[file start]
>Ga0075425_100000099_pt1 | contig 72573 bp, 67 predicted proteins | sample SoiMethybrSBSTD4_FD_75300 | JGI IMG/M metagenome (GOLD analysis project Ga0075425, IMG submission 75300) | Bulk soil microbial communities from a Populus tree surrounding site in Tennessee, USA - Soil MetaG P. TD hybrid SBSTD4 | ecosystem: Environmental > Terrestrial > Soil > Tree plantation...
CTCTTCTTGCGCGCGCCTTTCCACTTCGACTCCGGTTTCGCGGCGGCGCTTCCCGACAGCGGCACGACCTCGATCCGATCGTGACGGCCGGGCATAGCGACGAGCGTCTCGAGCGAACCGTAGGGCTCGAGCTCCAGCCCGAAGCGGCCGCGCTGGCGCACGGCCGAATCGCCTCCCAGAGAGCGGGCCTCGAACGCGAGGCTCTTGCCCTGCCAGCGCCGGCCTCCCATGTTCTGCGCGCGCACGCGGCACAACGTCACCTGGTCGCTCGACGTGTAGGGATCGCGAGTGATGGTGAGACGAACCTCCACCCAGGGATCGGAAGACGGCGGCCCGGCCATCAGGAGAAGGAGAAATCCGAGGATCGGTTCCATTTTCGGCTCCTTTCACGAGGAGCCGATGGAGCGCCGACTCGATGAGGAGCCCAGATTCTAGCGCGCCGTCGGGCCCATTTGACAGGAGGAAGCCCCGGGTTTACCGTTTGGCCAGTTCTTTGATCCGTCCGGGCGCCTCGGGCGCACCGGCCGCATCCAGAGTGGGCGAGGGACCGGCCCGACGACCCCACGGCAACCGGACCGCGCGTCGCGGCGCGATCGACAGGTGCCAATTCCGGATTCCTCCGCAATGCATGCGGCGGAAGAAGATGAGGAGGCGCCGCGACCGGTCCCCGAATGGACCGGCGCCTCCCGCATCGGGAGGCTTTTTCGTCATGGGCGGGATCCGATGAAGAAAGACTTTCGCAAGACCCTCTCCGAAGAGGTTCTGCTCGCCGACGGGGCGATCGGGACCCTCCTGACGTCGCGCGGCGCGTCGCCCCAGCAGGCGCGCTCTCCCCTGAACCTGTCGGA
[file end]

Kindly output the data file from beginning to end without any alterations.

>Ga0075425_100000099_pt1 | contig 72573 bp, 67 predicted proteins | sample SoiMethybrSBSTD4_FD_75300 | JGI IMG/M metagenome (GOLD analysis project Ga0075425, IMG submission 75300) | Bulk soil microbial communities from a Populus tree surrounding site in Tennessee, USA - Soil MetaG P. TD hybrid SBSTD4 | ecosystem: Environmental > Terrestrial > Soil > Tree plantation...
CTCTTCTTGCGCGCGCCTTTCCACTTCGACTCCGGTTTCGCGGCGGCGCTTCCCGACAGCGGCACGACCTCGATCCGATCGTGACGGCCGGGCATAGCGACGAGCGTCTCGAGCGAACCGTAGGGCTCGAGCTCCAGCCCGAAGCGGCCGCGCTGGCGCACGGCCGAATCGCCTCCCAGAGAGCGGGCCTCGAACGCGAGGCTCTTGCCCTGCCAGCGCCGGCCTCCCATGTTCTGCGCGCGCACGCGGCACAACGTCACCTGGTCGCTCGACGTGTAGGGATCGCGAGTGATGGTGAGACGAACCTCCACCCAGGGATCGGAAGACGGCGGCCCGGCCATCAGGAGAAGGAGAAATCCGAGGATCGGTTCCATTTTCGGCTCCTTTCACGAGGAGCCGATGGAGCGCCGACTCGATGAGGAGCCCAGATTCTAGCGCGCCGTCGGGCCCATTTGACAGGAGGAAGCCCCGGGTTTACCGTTTGGCCAGTTCTTTGATCCGTCCGGGCGCCTCGGGCGCACCGGCCGCATCCAGAGTGGGCGAGGGACCGGCCCGACGACCCCACGGCAACCGGACCGCGCGTCGCGGCGCGATCGACAGGTGCCAATTCCGGATTCCTCCGCAATGCATGCGGCGGAAGAAGATGAGGAGGCGCCGCGACCGGTCCCCGAATGGACCGGCGCCTCCCGCATCGGGAGGCTTTTTCGTCATGGGCGGGATCCGATGAAGAAAGACTTTCGCAAGACCCTCTCCGAAGAGGTTCTGCTCGCCGACGGGGCGATCGGGACCCTCCTGACGTCGCGCGGCGCGTCGCCCCAGCAGGCGCGCTCTCCCCTGAACCTGTCGGA